Morality and the Minds of Gods - 10.1628/219222717X15235367195622 - Mohr Siebeck

T.M. Oshima

Morality and the Minds of Gods

Jahrgang 6 () / Heft 4, S. 386-430 (45)

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Over the more than two millennia of ancient Mesopotamian history, the prevailing understanding of the gods' involvement in human life was that the gods rewarded the pious with wealth and health and punished the impious for failing to observe cultic obligations. However, the quality of their life was not solely determined by the degree of devotion to the gods. Apparently, ancient people also believed that the gods abhorred anti-social conduct and imposed hardship on them even as they granted wealth for pro-social conduct. Although they often complained about their incomprehensibility, ancient Mesopotamians apparently regarded the gods' minds as the core of their moral norms. In this study, I outline the ancient Mesopotamian moral norms based on the will of the gods as reflected in ancient Sumero-Akkadian wisdom texts.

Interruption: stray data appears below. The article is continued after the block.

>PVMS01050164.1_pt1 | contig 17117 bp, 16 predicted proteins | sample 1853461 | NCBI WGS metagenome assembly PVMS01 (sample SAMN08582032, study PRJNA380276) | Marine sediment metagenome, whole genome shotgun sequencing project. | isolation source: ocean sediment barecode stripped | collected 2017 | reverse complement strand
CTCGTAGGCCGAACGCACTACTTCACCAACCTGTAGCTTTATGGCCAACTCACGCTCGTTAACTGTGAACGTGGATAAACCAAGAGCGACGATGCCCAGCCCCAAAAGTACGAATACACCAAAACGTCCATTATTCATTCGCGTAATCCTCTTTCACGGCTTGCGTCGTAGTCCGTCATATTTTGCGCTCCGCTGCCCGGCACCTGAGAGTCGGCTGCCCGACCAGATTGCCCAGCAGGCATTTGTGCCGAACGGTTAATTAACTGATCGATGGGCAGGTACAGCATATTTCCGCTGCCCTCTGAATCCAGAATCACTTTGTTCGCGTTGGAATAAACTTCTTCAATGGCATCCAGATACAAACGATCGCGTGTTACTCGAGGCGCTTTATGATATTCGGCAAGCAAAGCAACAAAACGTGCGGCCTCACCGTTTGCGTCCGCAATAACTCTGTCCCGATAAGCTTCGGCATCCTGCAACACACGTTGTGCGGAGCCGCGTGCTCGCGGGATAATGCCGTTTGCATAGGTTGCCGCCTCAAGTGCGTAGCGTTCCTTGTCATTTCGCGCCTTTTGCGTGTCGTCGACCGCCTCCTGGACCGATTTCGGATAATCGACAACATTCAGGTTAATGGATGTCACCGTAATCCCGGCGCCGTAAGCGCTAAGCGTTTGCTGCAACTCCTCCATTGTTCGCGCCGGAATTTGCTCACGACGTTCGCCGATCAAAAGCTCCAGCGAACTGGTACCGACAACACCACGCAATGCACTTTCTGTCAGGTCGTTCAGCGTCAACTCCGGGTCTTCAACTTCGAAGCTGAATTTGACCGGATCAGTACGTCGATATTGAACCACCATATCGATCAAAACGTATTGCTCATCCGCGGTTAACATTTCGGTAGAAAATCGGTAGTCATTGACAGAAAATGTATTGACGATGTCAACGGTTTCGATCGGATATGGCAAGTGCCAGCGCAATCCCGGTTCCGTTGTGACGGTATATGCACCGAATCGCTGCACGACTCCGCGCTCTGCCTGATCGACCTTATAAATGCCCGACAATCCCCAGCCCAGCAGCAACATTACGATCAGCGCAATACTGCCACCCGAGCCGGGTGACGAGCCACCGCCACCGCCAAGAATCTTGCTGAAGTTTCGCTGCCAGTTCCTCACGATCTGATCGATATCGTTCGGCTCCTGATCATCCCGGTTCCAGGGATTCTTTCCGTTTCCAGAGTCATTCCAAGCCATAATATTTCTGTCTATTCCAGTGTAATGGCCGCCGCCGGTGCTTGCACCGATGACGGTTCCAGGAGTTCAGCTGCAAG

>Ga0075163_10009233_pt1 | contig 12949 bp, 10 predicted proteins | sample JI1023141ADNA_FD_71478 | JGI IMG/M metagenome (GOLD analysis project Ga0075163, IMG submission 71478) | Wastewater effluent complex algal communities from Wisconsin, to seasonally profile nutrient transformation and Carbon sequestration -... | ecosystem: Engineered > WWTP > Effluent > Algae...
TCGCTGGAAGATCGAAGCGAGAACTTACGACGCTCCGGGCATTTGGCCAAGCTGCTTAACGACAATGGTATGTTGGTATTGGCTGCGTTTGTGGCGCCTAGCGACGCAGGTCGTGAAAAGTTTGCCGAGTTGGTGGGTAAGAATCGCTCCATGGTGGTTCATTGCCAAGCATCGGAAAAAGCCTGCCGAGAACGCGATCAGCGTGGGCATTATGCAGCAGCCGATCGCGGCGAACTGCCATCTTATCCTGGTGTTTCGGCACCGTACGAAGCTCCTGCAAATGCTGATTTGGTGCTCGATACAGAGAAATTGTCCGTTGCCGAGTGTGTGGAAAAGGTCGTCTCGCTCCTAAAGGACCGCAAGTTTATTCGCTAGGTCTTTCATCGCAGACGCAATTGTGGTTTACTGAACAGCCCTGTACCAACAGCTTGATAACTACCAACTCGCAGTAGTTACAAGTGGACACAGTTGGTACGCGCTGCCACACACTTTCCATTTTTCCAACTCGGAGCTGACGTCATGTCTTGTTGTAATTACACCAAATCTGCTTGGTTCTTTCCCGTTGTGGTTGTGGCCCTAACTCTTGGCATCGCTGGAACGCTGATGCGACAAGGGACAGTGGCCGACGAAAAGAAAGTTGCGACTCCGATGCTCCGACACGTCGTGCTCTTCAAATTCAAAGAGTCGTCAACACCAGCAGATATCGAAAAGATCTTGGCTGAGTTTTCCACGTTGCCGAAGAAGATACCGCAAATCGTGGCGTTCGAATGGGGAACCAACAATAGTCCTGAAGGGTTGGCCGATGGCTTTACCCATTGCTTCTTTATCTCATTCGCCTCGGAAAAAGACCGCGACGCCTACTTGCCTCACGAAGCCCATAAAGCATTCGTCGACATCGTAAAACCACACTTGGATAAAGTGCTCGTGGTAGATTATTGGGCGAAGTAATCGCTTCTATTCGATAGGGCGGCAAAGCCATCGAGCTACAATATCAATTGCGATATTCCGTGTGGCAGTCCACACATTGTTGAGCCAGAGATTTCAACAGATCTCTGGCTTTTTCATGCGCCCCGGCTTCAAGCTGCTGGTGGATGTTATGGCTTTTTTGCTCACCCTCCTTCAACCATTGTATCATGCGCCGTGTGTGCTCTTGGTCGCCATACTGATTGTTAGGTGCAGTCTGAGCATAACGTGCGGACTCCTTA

T.M. Oshima Born 1967; PhD in Assyriology from the Hebrew University of Jerusalem, Israel; 2008–10 Alexander-von-Humboldt fellow at the University of Leipzig in Germany; 2010–13 research fellow at the Friedrich-Schiller University in Jena (project of the German Research Foundation [DFG]; since 2015 DFG project at the University of Leipzig.